COIN and the Limits of Nation-Building

Janine Davidson at Intel Dump cites a Tom Johnson and M. Chris Mason piece in the Atlantic, All Counterinsurgency is Local, before discussing the tension between the tactics of counterinsurgency, which emphasize engaging with governance and authority at the most immediate (ie. local) level, and the strategy of counterinsurgency, which emphasizes shoring up governance and authority at the national level:

[T]he question we need to examine is about tradeoffs. What are we sacrificing from a national or international security perspective when we focus on human security at the local level, as Johnson and Mason suggest? What might an international system with weaker nation-states look like?

Do we have to choose between strengthening the local over the national level systems? Is it possible to have both? And can we help build both simultaneously, or should we focus on the local level and then eventually aggregate efforts up to a national level?

It’s a point I alluded to here, in discussing the ways in which targeting the faultlines of the Westphalian order is increasingly becoming a feature not only of asymmetric non-state actors, but of great power geopolitics as well. It’s also a point that I was planning to develop today, even before reading Davidson’s post. Preventing failed and failing states from becoming vectors of regional and global security threats — whether through terrorism, organized crime (human slavery, money laundering), or drug trafficking — has become the foundational logic of America’s national security posture, as reflected in the U.S. military’s doctrinal shift towards a counterinsurgency emphasis.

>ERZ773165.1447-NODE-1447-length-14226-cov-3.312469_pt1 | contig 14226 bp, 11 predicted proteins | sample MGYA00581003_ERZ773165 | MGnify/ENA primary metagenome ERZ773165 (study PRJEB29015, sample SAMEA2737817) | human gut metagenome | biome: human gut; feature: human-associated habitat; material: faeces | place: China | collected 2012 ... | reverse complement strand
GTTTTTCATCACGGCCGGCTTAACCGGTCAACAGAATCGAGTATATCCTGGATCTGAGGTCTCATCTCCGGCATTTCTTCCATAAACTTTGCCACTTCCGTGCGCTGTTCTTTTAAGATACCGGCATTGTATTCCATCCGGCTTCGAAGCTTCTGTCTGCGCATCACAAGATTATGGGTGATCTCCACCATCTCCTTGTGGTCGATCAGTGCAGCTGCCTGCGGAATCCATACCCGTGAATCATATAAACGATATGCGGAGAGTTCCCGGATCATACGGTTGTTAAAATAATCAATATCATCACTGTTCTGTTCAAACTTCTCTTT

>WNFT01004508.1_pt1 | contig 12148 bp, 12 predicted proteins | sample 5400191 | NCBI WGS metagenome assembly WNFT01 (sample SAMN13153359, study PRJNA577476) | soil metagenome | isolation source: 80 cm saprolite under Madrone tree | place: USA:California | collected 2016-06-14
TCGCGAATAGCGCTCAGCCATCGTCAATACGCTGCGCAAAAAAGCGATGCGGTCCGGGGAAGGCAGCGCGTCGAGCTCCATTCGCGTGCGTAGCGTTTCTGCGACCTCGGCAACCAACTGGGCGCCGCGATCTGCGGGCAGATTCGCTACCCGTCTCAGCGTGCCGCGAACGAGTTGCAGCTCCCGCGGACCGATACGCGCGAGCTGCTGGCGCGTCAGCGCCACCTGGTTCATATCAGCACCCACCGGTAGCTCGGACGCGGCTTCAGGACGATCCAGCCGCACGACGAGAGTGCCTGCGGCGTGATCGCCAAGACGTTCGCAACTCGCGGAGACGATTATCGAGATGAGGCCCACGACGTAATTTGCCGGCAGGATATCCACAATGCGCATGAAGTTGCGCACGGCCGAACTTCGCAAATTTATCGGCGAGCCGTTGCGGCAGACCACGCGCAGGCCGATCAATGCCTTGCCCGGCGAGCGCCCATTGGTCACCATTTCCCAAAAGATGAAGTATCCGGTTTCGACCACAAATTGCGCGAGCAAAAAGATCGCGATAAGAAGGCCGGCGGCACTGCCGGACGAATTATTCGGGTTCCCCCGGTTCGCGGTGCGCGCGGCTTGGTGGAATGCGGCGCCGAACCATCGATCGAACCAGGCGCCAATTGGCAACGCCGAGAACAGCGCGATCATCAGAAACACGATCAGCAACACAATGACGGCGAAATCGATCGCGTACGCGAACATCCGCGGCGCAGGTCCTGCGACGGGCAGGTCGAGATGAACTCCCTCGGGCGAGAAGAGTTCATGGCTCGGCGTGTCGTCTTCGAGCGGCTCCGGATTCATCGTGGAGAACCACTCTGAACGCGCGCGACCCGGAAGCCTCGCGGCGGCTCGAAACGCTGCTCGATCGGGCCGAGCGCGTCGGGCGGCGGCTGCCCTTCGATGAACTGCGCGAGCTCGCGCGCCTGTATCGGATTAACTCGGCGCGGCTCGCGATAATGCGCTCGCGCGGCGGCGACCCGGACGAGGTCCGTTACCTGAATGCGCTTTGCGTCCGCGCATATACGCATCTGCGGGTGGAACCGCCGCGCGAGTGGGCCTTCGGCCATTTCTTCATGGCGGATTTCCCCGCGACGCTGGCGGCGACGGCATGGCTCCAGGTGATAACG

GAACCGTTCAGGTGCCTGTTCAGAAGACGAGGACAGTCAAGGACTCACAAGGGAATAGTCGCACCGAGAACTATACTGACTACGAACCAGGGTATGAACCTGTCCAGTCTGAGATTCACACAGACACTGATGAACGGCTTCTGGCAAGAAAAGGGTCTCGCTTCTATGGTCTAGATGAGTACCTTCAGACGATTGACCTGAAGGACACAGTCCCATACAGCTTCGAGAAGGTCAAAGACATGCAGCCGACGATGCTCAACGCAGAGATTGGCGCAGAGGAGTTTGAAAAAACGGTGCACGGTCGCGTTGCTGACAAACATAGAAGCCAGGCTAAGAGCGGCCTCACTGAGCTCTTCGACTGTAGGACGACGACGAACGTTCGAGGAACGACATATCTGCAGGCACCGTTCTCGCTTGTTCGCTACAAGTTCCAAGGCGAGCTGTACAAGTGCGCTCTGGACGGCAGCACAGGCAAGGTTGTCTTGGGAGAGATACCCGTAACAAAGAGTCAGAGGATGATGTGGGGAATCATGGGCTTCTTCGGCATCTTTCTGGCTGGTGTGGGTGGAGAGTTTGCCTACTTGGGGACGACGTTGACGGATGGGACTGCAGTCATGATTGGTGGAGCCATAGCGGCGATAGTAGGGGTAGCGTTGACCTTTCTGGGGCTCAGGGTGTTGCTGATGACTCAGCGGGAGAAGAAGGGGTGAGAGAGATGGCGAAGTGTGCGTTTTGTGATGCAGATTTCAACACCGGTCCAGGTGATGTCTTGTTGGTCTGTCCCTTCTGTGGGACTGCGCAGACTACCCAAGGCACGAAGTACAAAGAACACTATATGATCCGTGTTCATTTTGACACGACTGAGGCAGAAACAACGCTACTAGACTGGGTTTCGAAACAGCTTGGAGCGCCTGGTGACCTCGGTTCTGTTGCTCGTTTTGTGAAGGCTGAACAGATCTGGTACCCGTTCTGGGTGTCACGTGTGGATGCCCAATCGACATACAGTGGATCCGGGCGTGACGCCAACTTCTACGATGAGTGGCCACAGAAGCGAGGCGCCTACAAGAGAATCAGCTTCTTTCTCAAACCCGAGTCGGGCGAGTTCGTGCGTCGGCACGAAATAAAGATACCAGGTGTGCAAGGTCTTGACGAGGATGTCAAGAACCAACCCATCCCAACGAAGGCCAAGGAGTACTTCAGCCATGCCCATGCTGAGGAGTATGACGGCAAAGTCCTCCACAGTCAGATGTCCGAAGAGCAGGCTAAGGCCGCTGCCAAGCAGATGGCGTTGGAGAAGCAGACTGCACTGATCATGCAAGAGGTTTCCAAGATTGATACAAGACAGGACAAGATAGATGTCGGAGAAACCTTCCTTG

But the tactical-strategic paradox that Davidson flags, between COIN on the one hand and nation-building on the other, reflects a broader historical context that risks getting clouded by the need for practical solutions to the operational challenges of two wars. Because in ways that vary from Iraq to Afghanistan to the Pakistani tribal areas, America is running up against the fundamental and historically unresolved tensions between the modern Westphalian system and the traditional ethno-sectarian/tribal system. Our strategic posture amounts to a colonial crusade in defense of the Westphalian order, even as the tactical necessities demanded by that crusade identify the historical limits of that order’s applicability.

We’re essentially fighting a rearguard battle of the 19th century colonial wars, minus the colonies. The fact that we’re engaged in this exercise at the very moment that our global dominance seems to have peaked and our financial foundation is more uncertain than at any time in several generations suggests that in ignoring history, we’re condemning ourselves to repeat it.